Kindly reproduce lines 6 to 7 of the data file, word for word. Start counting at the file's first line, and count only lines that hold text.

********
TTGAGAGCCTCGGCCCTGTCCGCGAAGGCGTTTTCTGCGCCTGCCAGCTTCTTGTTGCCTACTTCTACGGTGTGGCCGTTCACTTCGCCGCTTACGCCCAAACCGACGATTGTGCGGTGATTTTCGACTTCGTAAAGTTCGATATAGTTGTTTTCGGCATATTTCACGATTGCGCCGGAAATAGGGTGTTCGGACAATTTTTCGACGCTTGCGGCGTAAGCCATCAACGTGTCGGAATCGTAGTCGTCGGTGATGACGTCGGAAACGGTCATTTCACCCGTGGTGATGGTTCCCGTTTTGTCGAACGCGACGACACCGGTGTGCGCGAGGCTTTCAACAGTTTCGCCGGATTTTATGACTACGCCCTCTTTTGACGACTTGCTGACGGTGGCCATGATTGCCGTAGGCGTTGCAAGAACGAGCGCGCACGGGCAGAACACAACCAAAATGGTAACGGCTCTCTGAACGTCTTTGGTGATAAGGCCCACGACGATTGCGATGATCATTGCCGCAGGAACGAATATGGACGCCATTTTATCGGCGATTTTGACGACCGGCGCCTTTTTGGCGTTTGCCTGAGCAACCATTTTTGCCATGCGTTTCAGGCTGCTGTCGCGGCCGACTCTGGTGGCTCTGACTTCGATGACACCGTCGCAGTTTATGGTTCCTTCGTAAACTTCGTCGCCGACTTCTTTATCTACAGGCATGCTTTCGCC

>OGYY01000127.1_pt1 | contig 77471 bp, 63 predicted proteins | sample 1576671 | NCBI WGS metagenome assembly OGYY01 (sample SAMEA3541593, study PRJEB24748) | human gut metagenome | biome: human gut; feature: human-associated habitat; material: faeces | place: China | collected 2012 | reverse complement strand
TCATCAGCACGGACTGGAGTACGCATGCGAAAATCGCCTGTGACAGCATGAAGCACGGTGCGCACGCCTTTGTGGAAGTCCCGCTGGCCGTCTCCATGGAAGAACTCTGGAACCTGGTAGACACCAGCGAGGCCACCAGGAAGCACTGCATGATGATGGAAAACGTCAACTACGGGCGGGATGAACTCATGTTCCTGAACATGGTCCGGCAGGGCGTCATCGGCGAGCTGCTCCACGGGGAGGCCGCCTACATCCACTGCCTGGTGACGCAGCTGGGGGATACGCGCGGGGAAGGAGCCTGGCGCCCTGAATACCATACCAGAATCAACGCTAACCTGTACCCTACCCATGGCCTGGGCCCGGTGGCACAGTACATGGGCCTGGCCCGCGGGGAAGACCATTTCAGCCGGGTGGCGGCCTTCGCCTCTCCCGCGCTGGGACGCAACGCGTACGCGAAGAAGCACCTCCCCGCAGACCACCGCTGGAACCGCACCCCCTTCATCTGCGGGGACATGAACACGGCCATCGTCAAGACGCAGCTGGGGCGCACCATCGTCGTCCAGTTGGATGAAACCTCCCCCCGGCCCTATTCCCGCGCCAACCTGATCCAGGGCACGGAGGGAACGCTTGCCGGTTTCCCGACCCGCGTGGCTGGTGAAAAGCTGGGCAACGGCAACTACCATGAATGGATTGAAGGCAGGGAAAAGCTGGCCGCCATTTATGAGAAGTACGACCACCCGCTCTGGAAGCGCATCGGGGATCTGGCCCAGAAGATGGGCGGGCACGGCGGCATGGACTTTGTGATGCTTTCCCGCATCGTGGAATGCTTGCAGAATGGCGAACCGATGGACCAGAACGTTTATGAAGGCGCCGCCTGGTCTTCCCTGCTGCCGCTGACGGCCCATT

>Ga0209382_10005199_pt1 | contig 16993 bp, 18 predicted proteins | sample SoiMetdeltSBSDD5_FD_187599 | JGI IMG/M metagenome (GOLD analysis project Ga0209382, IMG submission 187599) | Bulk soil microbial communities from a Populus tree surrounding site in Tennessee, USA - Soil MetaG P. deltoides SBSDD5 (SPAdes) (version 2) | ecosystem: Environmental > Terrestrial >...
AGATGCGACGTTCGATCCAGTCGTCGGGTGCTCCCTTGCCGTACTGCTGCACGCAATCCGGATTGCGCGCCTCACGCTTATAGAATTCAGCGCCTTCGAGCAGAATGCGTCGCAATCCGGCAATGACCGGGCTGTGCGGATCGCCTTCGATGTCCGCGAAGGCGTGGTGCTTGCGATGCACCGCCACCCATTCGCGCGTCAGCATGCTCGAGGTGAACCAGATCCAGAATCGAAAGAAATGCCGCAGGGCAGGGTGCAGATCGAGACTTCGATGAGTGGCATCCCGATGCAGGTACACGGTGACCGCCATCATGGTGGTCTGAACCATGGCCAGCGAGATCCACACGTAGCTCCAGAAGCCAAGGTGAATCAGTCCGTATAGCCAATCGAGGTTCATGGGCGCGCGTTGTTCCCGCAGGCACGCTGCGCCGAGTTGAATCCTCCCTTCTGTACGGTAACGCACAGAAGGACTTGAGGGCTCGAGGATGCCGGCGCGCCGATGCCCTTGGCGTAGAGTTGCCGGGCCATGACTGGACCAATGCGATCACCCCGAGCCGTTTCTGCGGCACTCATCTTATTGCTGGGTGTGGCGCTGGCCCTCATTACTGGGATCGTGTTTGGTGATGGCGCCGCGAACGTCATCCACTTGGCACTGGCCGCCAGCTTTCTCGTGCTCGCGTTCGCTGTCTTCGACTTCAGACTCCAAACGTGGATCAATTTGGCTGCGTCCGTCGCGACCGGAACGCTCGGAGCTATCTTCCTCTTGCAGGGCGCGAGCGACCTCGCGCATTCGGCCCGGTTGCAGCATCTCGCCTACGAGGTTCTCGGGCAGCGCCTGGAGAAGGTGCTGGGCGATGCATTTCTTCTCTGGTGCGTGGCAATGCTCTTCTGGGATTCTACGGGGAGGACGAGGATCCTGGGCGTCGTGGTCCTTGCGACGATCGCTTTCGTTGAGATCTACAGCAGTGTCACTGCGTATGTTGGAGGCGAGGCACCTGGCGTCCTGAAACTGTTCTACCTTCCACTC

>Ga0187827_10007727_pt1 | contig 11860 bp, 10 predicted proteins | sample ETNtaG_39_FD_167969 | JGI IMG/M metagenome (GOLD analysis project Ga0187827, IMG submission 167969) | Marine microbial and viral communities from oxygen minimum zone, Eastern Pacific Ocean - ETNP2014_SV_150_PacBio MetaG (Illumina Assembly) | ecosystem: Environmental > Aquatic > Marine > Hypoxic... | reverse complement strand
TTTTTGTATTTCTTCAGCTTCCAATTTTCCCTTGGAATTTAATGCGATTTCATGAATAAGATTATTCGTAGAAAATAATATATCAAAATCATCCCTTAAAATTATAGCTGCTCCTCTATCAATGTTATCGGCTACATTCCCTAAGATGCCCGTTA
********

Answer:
>Ga0187827_10007727_pt1 | contig 11860 bp, 10 predicted proteins | sample ETNtaG_39_FD_167969 | JGI IMG/M metagenome (GOLD analysis project Ga0187827, IMG submission 167969) | Marine microbial and viral communities from oxygen minimum zone, Eastern Pacific Ocean - ETNP2014_SV_150_PacBio MetaG (Illumina Assembly) | ecosystem: Environmental > Aquatic > Marine > Hypoxic... | reverse complement strand
TTTTTGTATTTCTTCAGCTTCCAATTTTCCCTTGGAATTTAATGCGATTTCATGAATAAGATTATTCGTAGAAAATAATATATCAAAATCATCCCTTAAAATTATAGCTGCTCCTCTATCAATGTTATCGGCTACATTCCCTAAGATGCCCGTTA